My (adoptive) mother has taken a different approach, one similar to the writer, the father, of the book I picked up at the bookstore. She wanted something, felt so deserving of something, that she created it in a place where it might have been unlikely to exist otherwise. She decided that she can and will become a mother to a child from another. She would make this a story of meaningful unification and destiny.  She would erase the outsided-ness and she would parent this child with no difference than she does her daughter she birthed several years earlier. What the social workers and articles and books had said — she would make this her reality. She would love me as her own. It would become her motto and it would rule her actions. She would do it because it is what she needed and what I needed. She was so well intended and this came so simple to her. I truly believe that she was born to be a mother and so this process was second nature to her. This love, I more uneasily understand, but quite clearly felt and most likely will never doubt. It was essential to me as a child and would be a welcomed return if it were to return even now. I long for it now and it angers me that it has been blocked, removed, iced over. I know that for my mother, what we have become is unnatural to her and uncomfortable and what she has become is forced in an effort to push her guilt into non-existence and correct wrongs that she feels responsible for, but most of all, to hide what she considers shortcomings. It’s within her that my hope lay and to which I feel that someday we might return to each other – this life or our next.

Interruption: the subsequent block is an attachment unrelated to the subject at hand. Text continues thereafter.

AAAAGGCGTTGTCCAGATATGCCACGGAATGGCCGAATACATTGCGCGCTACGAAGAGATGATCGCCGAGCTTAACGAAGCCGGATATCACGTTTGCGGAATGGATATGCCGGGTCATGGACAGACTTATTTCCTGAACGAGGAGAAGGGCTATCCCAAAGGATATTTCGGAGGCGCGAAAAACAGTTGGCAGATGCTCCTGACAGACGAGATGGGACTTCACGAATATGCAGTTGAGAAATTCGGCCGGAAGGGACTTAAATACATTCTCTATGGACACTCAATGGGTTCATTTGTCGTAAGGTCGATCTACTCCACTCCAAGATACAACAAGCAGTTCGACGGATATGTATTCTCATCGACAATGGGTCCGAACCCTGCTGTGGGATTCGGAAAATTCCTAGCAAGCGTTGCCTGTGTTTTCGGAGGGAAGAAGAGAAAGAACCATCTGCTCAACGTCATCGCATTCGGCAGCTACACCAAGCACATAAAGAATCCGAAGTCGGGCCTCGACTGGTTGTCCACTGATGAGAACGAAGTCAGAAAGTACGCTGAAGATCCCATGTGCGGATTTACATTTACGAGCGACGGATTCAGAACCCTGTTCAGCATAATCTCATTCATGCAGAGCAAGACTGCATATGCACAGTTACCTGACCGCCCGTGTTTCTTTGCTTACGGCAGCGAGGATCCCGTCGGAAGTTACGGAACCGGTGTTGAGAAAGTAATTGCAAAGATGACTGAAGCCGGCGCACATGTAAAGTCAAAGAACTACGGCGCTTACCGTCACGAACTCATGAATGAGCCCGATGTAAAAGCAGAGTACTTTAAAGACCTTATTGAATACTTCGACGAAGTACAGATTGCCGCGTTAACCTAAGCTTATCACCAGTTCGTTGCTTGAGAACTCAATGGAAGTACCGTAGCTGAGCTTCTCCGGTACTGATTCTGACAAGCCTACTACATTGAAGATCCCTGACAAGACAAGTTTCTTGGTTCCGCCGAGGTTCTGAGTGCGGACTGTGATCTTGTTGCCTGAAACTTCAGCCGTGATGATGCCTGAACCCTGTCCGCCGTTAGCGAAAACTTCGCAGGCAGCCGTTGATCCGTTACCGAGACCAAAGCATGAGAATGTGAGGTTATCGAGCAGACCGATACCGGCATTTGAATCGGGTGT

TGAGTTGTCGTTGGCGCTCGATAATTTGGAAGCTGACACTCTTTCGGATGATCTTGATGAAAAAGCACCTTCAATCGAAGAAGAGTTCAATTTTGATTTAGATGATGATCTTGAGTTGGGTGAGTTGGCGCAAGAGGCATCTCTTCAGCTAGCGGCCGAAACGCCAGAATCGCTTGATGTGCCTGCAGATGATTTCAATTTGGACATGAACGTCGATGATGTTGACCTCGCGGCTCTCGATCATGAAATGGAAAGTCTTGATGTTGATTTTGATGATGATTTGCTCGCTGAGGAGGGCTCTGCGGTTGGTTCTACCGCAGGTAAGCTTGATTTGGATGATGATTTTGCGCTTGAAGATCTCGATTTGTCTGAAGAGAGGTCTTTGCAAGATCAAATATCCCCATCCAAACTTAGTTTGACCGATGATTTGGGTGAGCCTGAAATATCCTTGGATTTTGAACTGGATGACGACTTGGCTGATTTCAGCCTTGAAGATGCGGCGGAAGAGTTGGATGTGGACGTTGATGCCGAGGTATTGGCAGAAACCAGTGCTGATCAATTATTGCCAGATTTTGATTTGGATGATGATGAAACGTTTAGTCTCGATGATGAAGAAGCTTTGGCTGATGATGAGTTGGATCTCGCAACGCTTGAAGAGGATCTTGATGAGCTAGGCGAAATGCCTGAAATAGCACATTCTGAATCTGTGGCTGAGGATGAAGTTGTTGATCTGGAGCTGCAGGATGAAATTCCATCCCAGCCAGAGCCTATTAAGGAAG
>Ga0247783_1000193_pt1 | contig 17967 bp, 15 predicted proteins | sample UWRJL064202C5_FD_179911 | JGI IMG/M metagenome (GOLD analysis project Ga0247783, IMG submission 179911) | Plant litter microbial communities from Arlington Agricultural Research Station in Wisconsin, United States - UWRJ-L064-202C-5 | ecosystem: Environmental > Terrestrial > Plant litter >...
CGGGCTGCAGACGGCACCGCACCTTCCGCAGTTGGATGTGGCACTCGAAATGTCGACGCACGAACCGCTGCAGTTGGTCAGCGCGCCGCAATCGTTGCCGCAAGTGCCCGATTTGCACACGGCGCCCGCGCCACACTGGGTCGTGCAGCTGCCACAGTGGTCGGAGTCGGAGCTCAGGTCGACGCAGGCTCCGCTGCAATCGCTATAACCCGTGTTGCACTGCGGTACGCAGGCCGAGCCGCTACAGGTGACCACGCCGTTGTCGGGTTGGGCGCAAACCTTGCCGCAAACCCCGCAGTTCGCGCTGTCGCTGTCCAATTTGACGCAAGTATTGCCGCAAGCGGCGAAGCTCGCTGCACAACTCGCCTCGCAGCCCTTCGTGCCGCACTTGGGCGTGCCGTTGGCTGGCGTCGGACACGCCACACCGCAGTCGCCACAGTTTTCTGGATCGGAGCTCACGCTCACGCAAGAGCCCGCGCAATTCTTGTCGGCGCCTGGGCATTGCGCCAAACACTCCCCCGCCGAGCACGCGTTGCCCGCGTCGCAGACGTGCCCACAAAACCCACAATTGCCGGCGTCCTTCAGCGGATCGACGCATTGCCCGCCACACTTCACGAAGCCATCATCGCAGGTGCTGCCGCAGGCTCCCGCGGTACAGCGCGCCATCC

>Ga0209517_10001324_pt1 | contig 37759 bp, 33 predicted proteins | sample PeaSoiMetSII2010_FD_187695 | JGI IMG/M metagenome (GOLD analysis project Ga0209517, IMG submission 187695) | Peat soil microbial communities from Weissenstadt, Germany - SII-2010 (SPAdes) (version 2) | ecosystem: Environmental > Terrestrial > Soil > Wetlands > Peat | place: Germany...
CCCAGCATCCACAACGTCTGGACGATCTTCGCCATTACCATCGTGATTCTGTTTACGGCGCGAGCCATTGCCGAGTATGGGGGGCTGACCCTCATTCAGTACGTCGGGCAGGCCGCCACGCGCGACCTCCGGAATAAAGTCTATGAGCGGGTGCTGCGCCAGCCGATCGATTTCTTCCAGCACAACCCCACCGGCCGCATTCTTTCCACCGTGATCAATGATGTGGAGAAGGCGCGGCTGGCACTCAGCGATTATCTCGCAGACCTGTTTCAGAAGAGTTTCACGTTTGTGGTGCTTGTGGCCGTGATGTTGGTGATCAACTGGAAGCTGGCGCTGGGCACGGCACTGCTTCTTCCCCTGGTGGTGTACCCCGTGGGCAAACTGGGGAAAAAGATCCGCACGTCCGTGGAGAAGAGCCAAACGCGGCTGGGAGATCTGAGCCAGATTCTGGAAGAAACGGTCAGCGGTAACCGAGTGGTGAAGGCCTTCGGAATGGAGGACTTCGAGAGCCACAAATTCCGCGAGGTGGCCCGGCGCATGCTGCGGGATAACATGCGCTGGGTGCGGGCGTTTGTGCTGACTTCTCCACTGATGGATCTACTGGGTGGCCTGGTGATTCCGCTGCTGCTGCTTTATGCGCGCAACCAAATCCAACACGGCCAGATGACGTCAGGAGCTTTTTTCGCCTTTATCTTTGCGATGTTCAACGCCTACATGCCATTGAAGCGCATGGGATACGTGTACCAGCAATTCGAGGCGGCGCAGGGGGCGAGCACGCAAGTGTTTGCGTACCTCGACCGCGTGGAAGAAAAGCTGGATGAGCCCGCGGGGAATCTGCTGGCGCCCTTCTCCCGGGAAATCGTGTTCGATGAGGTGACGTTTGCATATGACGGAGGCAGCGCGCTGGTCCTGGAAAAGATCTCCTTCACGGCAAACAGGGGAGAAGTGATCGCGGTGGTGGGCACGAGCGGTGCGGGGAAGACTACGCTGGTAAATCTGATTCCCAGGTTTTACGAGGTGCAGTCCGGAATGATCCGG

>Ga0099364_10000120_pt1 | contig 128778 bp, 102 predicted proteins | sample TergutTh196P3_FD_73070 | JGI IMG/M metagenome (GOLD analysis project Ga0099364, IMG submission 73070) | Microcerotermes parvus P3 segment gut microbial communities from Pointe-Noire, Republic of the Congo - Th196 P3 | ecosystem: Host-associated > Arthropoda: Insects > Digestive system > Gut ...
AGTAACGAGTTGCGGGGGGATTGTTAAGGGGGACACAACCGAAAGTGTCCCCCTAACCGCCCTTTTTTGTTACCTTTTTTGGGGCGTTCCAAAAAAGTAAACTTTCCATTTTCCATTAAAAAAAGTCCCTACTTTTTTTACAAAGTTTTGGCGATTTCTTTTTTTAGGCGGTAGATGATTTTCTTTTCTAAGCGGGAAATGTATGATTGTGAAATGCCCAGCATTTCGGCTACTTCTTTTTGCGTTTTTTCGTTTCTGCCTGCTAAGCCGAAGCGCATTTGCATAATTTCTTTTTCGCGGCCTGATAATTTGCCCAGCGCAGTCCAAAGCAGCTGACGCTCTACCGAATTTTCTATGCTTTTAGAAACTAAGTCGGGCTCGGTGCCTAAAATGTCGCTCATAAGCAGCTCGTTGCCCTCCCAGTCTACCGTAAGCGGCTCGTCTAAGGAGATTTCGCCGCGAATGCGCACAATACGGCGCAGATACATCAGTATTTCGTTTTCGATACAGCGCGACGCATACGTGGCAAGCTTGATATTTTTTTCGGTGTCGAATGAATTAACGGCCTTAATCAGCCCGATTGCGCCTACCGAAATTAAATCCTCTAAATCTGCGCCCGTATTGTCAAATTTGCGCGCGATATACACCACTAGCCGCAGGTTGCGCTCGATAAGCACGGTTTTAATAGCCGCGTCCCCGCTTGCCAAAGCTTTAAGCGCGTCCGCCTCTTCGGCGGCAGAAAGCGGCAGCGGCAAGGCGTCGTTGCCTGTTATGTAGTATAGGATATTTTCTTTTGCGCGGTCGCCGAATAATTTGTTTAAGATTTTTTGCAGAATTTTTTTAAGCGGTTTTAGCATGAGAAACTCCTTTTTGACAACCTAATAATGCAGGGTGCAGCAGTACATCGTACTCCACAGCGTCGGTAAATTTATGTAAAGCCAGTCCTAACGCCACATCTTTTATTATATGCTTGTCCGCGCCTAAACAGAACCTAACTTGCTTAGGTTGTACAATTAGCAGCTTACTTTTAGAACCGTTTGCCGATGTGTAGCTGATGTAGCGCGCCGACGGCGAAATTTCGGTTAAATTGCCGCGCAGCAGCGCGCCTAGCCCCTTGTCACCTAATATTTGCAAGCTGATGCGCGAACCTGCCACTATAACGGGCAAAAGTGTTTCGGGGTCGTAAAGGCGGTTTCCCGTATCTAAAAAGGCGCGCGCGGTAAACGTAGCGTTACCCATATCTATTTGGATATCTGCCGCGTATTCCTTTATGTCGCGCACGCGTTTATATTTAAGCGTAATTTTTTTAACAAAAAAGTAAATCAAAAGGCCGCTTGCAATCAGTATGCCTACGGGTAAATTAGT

This post will probably be followed by reader comments of expressive sadness and disbelief, maybe outrage. I could be told that an injustice has been bestowed upon me. I could not disagree more, but I felt a need to explain a bit and without becoming too revealing of what is a very internal family situation. It was not my intention to project the image of victim or product of a “messed up family.” That is certainly not the case. Its fine if you do not understand as I am not expecting understanding, I simply blog in an effort to express things that I care not to talk of or cannot find the strength to talk of or just things that talking of does not help in weeding through of such.

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Entry filed under: 3442, Adoption, Me.

Adoption Serious So this is Christmas…

2 Comments Add your own

  • 1. Sue  |  December 25, 2007 at 10:44 am

    so like will you adopt me? I could really use a parent as wise as you. Cancer sucks and should not be considered an ennobling experience–but I have seen your writing grow in its depth and expressiveness. And I suspect your nobility is in your genes and also passed onto you through your life experience and relationships post adoption.

    Mixed feelings and crazy-seeming love are a part of most family units in various permutations Why are adoptees denied any emotional latitude or complexity, as soon as they say anything that might be perceived/interpreted as negative about facets of their experience?

    Reply
  • 2. Margie  |  May 15, 2008 at 1:22 pm

    I think there is something about looking reality straight in the eye that heals. It may not ease the pain, but it heals in a way that allows us to find ourselves in circumstances that should bring us t our knees.

    But it takes strength to do this, and you clearly have it, Julia. In truckloads.

    Reply

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Julia’s Jam

It’s just not that black & white. Not because I am taking a stand against. Just because, the issues I face are somewhere in the grey area and to weed through them, I blog. I blog. ~